if elon musk hates socialism so much why is he always getting publicly owned
@tillianisafox and funded by government handouts
@ghostdancer @rysiek @tillianisafox From the 1980s onwards there was a big emphasis in converting the public economy of services into a private one. The public lost in terms of any vestiges of democratic control and private companies won in that they could exfiltrate public value into offshore bank accounts. Since these were essential services which everyone uses, under private ownership they could really squeeze people for money to the maximum extent, and we're seeing how extreme that is becoming now with "the cost of living crisis".
OCR Output (chars: 2010)
WHAT LAISSEZ FAIRE?
RITING IN THE GUARDIAN LAST JANUARY UNDER THE HEADLINE “CARIBBEAN COM-
munism y. Capitalism,” respected journalist Stephen Kinzer began
his article like this:
Visiting unhappy Cuba is especially thought-provoking for
anyone familiar with its unhappy neighbours. Cubans live dif-
ficult lives and have much to complain about. So do Jamai-
cans, Dominicans, Haitians, Guatemalans, Hondurans, Sal-
vadorans, and others in the Caribbean basin who live under
capitalist governments. Who is worse off? Does an ordinary
person live better in Cuba or in a nearby capitalist country?!
The upshot is that historical capitalism was not the free market. Rather
it was an anti-competitive, pro-business system of controls and subsidies
in which government and mercantile interests worked together in a mis-
guided attempt to produce economic growth and to promote the fortunes
of specific well-connected interests. As in any period, there are rent-seekers
and obliging rulers, with a revolving door between the two groups. But it
is important to note that there was no attempt at comprehensive economic
planning. Thus, there was scope for entrepreneurship, which needs little
encouragement to flourish. By historical standards the burden of govern-
ment was light. Grass sprouts through the cracks in the sidewalk. A little
economic freedom goes a long way.
This historical account is relevant to understanding the basis from which
the U.S. economy evolved and to realizing that the trajectory of develop-
ment has been different from what it would have been had a real free mar-
ket existed. Privilege has had long-lasting effects, which we still feel today
owing to what Kevin Carson calls the “subsidy of history.”
Thus those who call today’s system “capitalism” cannot be said to be mis-
using the term. Advocates of the real free market therefore would be well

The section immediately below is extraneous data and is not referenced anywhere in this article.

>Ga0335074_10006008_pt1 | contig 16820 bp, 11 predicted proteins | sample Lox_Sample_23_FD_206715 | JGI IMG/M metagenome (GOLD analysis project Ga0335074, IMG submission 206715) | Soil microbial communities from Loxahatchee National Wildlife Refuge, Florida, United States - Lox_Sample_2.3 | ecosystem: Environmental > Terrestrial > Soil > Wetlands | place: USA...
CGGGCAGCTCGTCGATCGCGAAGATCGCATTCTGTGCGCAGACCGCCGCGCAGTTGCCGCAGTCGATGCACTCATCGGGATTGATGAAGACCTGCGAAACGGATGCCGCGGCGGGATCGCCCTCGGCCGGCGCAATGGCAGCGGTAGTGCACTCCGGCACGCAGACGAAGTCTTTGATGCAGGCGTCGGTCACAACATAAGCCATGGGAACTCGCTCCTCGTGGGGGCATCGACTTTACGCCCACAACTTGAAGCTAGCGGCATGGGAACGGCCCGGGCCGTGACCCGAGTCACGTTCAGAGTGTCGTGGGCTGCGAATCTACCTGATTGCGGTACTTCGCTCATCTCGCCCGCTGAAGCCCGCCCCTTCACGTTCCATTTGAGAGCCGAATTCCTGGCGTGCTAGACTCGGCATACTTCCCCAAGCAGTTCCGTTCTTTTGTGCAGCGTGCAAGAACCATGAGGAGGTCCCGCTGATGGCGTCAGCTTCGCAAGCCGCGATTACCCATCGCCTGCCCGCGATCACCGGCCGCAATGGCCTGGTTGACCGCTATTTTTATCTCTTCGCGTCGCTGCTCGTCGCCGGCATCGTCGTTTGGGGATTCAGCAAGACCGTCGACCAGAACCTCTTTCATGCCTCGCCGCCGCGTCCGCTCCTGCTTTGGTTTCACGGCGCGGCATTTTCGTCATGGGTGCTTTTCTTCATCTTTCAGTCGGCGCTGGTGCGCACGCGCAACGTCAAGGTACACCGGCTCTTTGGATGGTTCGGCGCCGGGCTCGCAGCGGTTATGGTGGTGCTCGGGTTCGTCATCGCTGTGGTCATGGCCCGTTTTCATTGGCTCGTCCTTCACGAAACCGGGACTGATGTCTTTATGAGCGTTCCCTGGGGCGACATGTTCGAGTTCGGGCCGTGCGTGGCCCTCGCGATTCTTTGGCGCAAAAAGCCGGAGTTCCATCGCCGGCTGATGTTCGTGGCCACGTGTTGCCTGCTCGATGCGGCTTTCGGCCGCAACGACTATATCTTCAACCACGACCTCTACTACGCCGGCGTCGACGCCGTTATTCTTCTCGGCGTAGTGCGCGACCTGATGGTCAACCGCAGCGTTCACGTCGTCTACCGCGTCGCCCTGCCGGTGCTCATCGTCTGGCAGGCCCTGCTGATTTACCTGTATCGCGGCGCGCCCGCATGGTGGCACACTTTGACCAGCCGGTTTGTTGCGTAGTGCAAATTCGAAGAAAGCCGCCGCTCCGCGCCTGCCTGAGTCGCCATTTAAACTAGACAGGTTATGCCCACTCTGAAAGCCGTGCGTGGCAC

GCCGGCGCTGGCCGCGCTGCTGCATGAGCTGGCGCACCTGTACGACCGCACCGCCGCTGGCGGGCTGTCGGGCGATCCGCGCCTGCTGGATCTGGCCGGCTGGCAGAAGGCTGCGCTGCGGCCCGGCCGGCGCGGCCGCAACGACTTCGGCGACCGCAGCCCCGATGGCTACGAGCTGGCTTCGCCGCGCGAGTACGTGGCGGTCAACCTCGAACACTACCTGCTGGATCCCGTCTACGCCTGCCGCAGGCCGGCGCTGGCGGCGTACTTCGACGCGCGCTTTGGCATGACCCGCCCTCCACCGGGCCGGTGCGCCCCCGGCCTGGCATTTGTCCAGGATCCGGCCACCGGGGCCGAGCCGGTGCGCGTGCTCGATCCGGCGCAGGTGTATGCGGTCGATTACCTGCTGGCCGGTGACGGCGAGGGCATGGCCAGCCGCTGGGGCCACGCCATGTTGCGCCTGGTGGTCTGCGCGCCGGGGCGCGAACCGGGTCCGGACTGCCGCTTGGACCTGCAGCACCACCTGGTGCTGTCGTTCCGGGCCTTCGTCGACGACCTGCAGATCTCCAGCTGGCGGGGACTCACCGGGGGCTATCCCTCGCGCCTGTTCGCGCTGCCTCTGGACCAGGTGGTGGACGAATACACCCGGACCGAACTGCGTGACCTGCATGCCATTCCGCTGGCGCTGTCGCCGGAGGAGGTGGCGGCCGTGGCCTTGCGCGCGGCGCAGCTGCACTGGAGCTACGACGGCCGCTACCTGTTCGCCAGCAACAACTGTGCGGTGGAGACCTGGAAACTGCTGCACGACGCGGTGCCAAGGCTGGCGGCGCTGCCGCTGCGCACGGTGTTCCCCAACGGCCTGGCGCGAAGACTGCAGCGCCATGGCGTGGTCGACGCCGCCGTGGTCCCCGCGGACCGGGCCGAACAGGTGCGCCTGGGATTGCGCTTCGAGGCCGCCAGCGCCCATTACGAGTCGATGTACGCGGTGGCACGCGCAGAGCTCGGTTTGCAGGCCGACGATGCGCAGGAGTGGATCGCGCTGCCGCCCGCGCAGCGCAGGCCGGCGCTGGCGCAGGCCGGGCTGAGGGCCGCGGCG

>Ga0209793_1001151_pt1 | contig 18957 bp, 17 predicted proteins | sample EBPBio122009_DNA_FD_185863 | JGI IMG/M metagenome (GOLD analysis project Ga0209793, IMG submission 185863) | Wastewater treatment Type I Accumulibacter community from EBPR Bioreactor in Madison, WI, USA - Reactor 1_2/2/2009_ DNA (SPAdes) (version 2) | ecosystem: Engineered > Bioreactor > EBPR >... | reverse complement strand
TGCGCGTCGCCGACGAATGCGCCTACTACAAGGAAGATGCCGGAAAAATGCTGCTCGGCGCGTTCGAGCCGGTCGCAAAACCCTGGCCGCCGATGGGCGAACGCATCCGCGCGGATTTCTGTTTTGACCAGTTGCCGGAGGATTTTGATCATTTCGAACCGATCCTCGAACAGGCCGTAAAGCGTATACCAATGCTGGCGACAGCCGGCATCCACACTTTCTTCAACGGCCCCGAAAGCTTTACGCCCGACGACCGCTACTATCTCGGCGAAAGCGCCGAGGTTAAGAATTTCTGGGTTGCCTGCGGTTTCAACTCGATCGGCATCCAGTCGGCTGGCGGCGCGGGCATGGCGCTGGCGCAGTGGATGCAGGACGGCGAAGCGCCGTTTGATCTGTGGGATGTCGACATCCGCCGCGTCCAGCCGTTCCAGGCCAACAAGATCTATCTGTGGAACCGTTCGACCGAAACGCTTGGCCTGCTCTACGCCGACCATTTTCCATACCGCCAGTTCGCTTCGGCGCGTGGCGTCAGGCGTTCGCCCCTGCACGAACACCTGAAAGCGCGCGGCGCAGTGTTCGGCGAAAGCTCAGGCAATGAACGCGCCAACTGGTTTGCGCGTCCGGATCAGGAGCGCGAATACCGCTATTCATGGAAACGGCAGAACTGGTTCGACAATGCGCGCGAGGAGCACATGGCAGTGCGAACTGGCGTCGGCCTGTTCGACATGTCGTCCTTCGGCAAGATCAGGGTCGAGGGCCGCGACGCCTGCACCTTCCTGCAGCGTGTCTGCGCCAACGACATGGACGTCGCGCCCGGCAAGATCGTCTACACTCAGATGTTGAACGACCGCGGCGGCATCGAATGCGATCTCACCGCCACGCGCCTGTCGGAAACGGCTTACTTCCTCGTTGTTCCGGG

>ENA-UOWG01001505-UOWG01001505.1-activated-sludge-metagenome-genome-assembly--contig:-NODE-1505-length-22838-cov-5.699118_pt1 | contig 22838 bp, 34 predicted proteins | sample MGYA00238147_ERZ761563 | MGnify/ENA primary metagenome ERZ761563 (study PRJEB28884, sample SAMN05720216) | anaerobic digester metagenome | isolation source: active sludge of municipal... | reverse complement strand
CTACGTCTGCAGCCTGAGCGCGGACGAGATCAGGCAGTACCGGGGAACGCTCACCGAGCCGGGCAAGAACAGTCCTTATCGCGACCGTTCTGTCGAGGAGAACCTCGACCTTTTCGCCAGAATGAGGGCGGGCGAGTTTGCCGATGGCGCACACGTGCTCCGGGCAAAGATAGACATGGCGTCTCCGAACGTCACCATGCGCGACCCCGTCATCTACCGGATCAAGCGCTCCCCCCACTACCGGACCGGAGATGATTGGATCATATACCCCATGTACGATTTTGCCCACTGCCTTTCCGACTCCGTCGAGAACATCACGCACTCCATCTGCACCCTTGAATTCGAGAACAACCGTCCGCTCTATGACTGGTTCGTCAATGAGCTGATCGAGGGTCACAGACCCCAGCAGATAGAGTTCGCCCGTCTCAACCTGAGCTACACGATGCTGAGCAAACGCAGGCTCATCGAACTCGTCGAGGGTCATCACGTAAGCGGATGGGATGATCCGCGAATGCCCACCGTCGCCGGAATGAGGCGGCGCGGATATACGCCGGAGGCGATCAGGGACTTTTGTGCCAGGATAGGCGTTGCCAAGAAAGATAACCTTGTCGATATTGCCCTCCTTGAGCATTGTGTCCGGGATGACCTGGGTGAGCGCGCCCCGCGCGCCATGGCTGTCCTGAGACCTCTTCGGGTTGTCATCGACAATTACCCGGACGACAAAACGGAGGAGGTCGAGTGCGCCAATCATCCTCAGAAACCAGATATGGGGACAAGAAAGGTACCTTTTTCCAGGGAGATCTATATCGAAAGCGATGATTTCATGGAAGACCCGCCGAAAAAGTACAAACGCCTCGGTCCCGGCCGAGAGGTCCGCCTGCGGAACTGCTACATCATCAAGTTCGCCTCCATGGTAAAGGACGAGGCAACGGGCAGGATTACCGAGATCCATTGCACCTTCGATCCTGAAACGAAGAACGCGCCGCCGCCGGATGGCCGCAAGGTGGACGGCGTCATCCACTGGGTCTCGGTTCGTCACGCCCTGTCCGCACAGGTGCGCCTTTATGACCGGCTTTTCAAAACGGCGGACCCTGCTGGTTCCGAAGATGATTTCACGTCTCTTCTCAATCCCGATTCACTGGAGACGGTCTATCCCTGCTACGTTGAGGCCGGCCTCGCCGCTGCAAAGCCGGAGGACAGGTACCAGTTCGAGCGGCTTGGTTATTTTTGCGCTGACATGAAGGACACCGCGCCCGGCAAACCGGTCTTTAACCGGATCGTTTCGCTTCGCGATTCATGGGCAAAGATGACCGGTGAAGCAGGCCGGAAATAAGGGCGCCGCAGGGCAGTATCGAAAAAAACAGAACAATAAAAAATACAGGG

advised to avoid using it to describe their preferred social system.
I think you may be misunderstanding something which I'm pretty familiar with, so I'm going to expatiate.
Under the "traditional" NASA model, the Feds pay very large sums of money to contractors such as Boeing to develop, build, and operate things. Most of the time these things get cancelled before actually being used, so the contractor gets most of the money without having to deliver a final product.
SpaceX is working under a pay-for-service model, and much cheaper.
@publius @tillianisafox it’s public money into private pockets. They’re using tax payer money to fund these endeavors, but when communities fight for public housing, schools and healthcare, they get the “that’s socialism” card. Spending billions of tax payer dollars in private contractors is seen as promoting competition, even though these are already monopolies being subsidized, and some don’t even fall through as you have rightly pointed out. That’s whats wrong.
NASA is getting much more, for less money, from SpaceX than under the standard procurement model. That's because of contracts which require SpaceX to risk company funds on development, which the big contractors won't do ; and also because NASA is sharing services with other customers (you could never buy a Space Shuttle launch), instead of having everything tailor made.
If you want to drag in the highly-overdone "Whitey on the Moon" line of thought, that's on you.
@publius @tillianisafox not even what Im discussing. I’m not talking about what procurement model provides the most financial surplus to a government agency. Im discussing the reason why we are using tax payer money on that in the first place, with more pressing issues needing public funding. I dont even know what you mean by whitey on the moon narrative, but i never brought it up. Let’s leave it at that shall we? I do not wish to continue this further. Nice day :)
Hate Elon all you want. He'll give you plenty of reason.
Be disgusted with Federal spending priorities if you want. It's every American's right (although so far as I am concerned, space is about the only thing the government is spending money on right now that gives people hope for the future).
But the plain fact is that SpaceX is delivering value for money. And you can see that in the fact that satellite launch, a business the US lost decades ago, has come back.
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